Getting across the water into Wexford county took several days. For although Essex had left 1,000 of his foot and 100 horse to reinforce Norris in Munster and now had with him little more than 1,250 effectives, these were encumbered by many carriers, servants, and horseboys, the ‘carriages’ of the army being ‘far greater than had ever heretofor in that country followed so few fighting men’. Once across, they marched past Enniscorthy and Ferns, keeping as far as possible to open ‘champion’ country towards the coast, since the bulk of Leinster's rebel forces were gathered in the wooded, hilly, and often boggy areas inland that were ideally suited to their style of warfare. All went well until on 30 June they were approaching Arklow down a scrub covered escarpment with a bog on one side it. Here the vanguard, under Ormonde, in their eagerness to reach the safety of the town, pushed on so fast that a dangerous gap opened between them and the supply train with its meagre guard of fifty soldiers. The rebels saw their opportunity and moved into the attack. For a short while it looked as if there might be a Yellow Ford in the making. Essex and Southampton, however, with a handful of horse, held them off until the rearguard came up. Thereupon the rebels scattered into the shelter of bog and scrubland and the English made their way safely into Arklow. Next day they moved on to Wicklow and a few days later Essex was back in Dublin.12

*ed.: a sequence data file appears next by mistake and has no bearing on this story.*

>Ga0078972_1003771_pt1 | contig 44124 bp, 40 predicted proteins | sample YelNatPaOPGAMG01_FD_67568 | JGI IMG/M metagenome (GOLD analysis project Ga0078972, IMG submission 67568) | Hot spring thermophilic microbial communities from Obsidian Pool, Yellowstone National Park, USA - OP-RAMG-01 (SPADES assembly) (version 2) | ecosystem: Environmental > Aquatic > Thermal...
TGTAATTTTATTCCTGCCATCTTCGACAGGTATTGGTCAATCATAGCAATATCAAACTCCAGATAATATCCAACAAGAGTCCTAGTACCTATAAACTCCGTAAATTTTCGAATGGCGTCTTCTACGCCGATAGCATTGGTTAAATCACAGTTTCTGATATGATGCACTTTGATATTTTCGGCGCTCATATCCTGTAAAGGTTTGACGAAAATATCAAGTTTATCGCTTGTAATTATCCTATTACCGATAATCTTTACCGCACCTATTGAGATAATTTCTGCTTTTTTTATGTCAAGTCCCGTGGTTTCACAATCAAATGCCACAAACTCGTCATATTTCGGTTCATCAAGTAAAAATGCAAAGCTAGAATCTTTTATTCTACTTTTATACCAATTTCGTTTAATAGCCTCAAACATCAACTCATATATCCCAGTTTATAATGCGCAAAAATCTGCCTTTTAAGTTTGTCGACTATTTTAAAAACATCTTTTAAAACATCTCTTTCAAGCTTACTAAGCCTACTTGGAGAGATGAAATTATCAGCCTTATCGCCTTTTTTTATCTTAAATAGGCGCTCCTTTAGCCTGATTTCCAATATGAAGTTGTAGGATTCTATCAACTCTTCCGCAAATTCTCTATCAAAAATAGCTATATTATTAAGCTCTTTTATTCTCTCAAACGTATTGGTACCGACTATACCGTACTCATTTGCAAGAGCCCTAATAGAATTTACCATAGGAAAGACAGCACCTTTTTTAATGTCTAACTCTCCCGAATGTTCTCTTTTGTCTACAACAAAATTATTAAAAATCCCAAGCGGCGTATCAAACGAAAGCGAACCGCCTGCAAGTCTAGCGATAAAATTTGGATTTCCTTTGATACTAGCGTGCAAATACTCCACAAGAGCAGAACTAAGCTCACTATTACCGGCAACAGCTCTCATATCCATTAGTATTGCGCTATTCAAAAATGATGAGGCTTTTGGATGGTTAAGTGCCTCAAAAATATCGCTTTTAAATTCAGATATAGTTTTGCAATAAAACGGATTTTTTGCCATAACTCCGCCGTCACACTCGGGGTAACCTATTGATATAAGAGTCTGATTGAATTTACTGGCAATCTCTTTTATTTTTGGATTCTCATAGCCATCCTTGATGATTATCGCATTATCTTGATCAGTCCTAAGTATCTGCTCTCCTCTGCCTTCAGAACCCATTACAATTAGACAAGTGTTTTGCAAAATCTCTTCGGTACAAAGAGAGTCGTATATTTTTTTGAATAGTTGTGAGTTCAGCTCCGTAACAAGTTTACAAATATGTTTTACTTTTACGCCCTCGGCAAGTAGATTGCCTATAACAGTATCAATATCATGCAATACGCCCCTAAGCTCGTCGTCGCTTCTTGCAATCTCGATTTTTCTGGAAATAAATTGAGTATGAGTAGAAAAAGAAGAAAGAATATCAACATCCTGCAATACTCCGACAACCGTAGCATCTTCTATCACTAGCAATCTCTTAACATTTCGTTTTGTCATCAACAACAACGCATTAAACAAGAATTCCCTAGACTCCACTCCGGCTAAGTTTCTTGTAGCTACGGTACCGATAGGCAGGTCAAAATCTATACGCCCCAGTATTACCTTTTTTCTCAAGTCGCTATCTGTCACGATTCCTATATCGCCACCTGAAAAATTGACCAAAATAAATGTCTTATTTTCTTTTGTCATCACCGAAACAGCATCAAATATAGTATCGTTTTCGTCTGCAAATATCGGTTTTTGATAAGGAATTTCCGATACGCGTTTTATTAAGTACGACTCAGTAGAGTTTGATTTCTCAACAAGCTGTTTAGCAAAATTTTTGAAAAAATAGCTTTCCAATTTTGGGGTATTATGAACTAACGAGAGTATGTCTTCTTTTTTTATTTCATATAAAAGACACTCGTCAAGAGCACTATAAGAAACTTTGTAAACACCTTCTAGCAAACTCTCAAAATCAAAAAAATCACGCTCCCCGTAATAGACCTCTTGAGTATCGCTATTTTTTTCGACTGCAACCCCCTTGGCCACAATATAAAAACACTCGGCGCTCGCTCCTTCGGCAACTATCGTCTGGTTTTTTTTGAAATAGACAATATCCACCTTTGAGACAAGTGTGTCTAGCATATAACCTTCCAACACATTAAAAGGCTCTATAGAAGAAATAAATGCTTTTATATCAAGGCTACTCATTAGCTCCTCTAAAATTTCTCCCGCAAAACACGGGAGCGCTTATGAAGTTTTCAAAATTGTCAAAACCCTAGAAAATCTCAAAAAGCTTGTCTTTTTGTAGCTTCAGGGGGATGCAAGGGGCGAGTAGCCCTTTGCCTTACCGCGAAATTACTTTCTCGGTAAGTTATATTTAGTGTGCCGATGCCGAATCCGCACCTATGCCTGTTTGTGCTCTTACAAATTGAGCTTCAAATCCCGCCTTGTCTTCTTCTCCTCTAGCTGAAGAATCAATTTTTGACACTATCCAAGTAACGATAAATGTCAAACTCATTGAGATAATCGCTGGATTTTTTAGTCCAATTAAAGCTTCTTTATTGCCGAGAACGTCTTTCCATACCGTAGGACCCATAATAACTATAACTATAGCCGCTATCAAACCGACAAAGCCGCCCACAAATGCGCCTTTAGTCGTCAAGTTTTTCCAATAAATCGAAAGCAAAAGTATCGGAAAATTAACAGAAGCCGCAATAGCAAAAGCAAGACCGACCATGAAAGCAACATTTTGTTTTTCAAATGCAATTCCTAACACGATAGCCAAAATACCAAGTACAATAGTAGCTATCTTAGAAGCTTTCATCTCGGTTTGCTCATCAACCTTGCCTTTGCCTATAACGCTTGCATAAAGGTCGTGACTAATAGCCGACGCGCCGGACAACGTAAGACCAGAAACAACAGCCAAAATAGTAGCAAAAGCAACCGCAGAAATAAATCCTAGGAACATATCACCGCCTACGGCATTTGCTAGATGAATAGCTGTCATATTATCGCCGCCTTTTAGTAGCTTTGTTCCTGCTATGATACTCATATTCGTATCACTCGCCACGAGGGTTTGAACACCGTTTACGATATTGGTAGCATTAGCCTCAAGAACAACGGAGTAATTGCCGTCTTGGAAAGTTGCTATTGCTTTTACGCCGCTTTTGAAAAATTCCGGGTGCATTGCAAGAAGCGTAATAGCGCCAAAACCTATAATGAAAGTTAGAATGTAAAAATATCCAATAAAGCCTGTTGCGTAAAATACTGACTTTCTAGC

His two months' journeyings had sobered him very markedly. Already from Waterford on 25 June he had written to the Queen his view of ‘the state of this kingdom, not as before by hearsay, but as I beheld it with mine own eyes’. All the Irish wanted ‘to shake off the yoke of obedience to Your Majesty and to root out all remembrance of the English nation in this kingdom’. Even the towns, being of the same religion as the rest, were ‘so carried away by love of gain that for it they will furnish the rebels with all things that may arm them’. The rebel forces were more in number than the Queen's army, had ‘better bodies and perfecter use of their arms’. They were so many (p.305) and so framed to be soldiers that to subdue them by force would entail a great, costly, and long war. On the other hand, the rebels were ‘neither able to force any walled town, castle or house of strength nor to keep any that they got’; they were very poor horsemen; and their foot, though ready enough ‘to skirmish and fight loose’, would not risk a pitched battle. So, if the Queen's army were victualled out of England and if its garrisons burned and spoiled all the crops and livestock in the country and her ships cut off all supplies of munitions from Spain or Scotland, this action would in the end be successful, though costly. These realistic and reasonable proposals were largely adopted by Mountjoy in 1600–2, but they represented a very different strategy and a very notable climb down from Essex's previous boastings. But he obviously found it very difficult to admit personal blame for the climb down and he ended his letter in what can hardly be described otherwise than a persecution mania. ‘Why do I talk of victory or success…Is it not spoken in the army that Your Majesty's favour is diverted from me?…Is it not lamented of Your Majesty's faithfullest subjects both there and here that a Cobham or a Ralegh—I will forbear others for their places' sake—should have such credit and favours with Your Majesty when they wish the ill success of Your Majesty's most important action?’13 On reaching Wicklow he wrote in similar plaintive vein to the Privy Council. If he had done less than Her Majesty expected, it could only be either ‘because she hath made choice of an insufficient minister or else because it hath pleased Her Majesty to match him with a weak and insufficient Council…As I ever said and ever must say, I provided for this service a breastplate and not a cuirass, that is I am armed on the breast but not on the back.’14